Tuesday, February 5, 2013

Short, Neck Pain Fueled Rant: Stop saying "grammar Nazi"

"I'm sure the grammar Nazis are going to come take me away."

Yes. Yes, people expecting you to follow the most basic rules of your native language with some reasonable fluency is just as bad as the Holocaust. That's such an apt comparison to make, I don't know why we didn't all think of it.

"Tee hee, I'm sorry, but I'm such a grammar Nazi!"

No, you're not. And why would you ever want to compare yourself to a Nazi, and be fucking proud of it? Are you under the mistaken impression that Nazis were totally awesome? You're trivializing a truly horrifying period in human history over how someone spelled some shit on Facebook. Knock it off.

FIN

55 comments:

  1. Yeah, I've never been fond of the term either. I've also been taught by life not to correct other people's spelling or grammar, so I haven't really had any contact with the term.

    Either way, I agree it's in very poor taste and should really die out already.

    Same with "feminazi", which I actually find pretty offensive.

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  2. Thank you for this. Same with "feminazi" and every other likewise inappropriate use of that word.

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  3. Yes! Call yourself a stickler, anal retentive, say it's your pet peeve, but drop the damn nazi part!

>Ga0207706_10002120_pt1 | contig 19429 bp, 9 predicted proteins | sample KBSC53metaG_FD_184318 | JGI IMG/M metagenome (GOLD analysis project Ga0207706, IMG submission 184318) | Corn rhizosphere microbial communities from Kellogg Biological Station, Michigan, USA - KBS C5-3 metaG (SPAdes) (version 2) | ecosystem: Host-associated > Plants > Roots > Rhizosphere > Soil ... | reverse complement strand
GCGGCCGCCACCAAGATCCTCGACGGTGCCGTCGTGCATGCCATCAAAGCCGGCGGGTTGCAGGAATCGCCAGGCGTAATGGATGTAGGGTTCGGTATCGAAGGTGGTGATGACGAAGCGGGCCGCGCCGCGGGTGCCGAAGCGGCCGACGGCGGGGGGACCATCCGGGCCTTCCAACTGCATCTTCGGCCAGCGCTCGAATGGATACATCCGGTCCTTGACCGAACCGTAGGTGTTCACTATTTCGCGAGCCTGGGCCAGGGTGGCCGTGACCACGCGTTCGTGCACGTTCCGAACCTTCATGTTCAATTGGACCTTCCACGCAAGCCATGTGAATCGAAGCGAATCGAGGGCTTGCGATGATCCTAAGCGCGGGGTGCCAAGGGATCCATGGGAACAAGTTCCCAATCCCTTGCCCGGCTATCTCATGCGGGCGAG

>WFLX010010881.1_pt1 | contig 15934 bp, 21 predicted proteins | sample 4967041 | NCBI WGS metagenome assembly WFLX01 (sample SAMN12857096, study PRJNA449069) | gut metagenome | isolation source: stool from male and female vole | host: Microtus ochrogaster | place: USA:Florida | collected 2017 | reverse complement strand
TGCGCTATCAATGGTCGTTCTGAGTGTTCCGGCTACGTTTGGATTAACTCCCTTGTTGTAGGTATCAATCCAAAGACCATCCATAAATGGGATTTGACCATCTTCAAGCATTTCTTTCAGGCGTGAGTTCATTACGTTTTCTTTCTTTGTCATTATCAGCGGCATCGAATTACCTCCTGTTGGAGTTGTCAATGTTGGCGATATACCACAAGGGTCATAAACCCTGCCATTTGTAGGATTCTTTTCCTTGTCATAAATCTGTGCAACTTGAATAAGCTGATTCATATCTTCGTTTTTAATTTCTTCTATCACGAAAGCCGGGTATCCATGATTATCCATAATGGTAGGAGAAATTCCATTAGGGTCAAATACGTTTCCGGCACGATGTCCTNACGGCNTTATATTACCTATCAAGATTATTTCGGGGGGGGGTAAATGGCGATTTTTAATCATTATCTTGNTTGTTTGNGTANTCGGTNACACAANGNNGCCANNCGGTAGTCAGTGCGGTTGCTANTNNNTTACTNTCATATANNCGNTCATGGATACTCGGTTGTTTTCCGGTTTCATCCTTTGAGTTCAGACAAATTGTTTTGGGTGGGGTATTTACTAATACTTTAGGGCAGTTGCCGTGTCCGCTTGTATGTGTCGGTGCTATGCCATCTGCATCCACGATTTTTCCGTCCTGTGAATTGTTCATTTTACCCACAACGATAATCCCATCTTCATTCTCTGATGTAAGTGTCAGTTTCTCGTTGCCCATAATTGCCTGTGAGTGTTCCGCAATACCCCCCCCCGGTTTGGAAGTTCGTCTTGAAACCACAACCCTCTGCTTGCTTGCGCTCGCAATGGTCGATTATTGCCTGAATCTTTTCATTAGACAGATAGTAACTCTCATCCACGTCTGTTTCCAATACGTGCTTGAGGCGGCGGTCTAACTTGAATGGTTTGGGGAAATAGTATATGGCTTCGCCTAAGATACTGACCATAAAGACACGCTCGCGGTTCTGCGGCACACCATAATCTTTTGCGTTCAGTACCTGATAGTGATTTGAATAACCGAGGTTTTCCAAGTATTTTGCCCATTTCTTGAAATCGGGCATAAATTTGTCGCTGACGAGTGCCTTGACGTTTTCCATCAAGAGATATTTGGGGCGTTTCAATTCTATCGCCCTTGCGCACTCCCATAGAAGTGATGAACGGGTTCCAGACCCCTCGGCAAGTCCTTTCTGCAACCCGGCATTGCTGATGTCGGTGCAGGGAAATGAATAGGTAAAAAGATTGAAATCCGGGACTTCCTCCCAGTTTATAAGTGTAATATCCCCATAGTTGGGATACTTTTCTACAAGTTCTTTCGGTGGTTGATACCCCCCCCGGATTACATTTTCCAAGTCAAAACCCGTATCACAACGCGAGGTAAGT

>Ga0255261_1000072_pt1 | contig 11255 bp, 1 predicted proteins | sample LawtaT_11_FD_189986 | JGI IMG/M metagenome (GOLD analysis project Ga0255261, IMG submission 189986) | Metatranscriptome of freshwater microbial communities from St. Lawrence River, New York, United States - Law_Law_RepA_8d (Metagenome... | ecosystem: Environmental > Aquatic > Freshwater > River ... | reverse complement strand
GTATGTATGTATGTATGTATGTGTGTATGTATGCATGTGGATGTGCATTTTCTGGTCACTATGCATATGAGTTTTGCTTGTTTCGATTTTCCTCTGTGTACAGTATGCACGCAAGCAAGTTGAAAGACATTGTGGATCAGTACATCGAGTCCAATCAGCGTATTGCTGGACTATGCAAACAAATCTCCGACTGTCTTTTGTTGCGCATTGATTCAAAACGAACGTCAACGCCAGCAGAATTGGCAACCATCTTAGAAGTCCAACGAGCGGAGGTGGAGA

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  4. I prefer the term "grammar perfectionist."

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  5. I SO agree with you. And because I am an all-over pedant, not just a grammar one, it also annoys me, because the term "Nazi" is a shortened form of Nationalsozialist - national socialist. You're not a "grammar national socialist". It's not only offensive, it makes no fucking sense.

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  6. I once had the pleasure of editing a work of fiction written partly by someone who never capitalized anything and used the ellipses as his only form of punctuation. No period, no commas, no quote marks - just ellipses. I think he at least used a question mark occasionally. That was interesting.

    I do cringe when people say "put through the ringer" or write "wah-lah" instead of voila. But such is life. I generally don't correct them.

    PS - any special reason you took away the name/URL option for commenting? I liked that one.

    Caitlyn (ladyphlogiston)

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    1. No, I think it changed because of the layout. There was another thing that got lost too, like an option to subscribe with google reader? I have no idea and I can't get it back. But the good news is, literally everything else got fixed when we fled to the new format.

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    2. I cringe when people write or say "for all intensive purposes."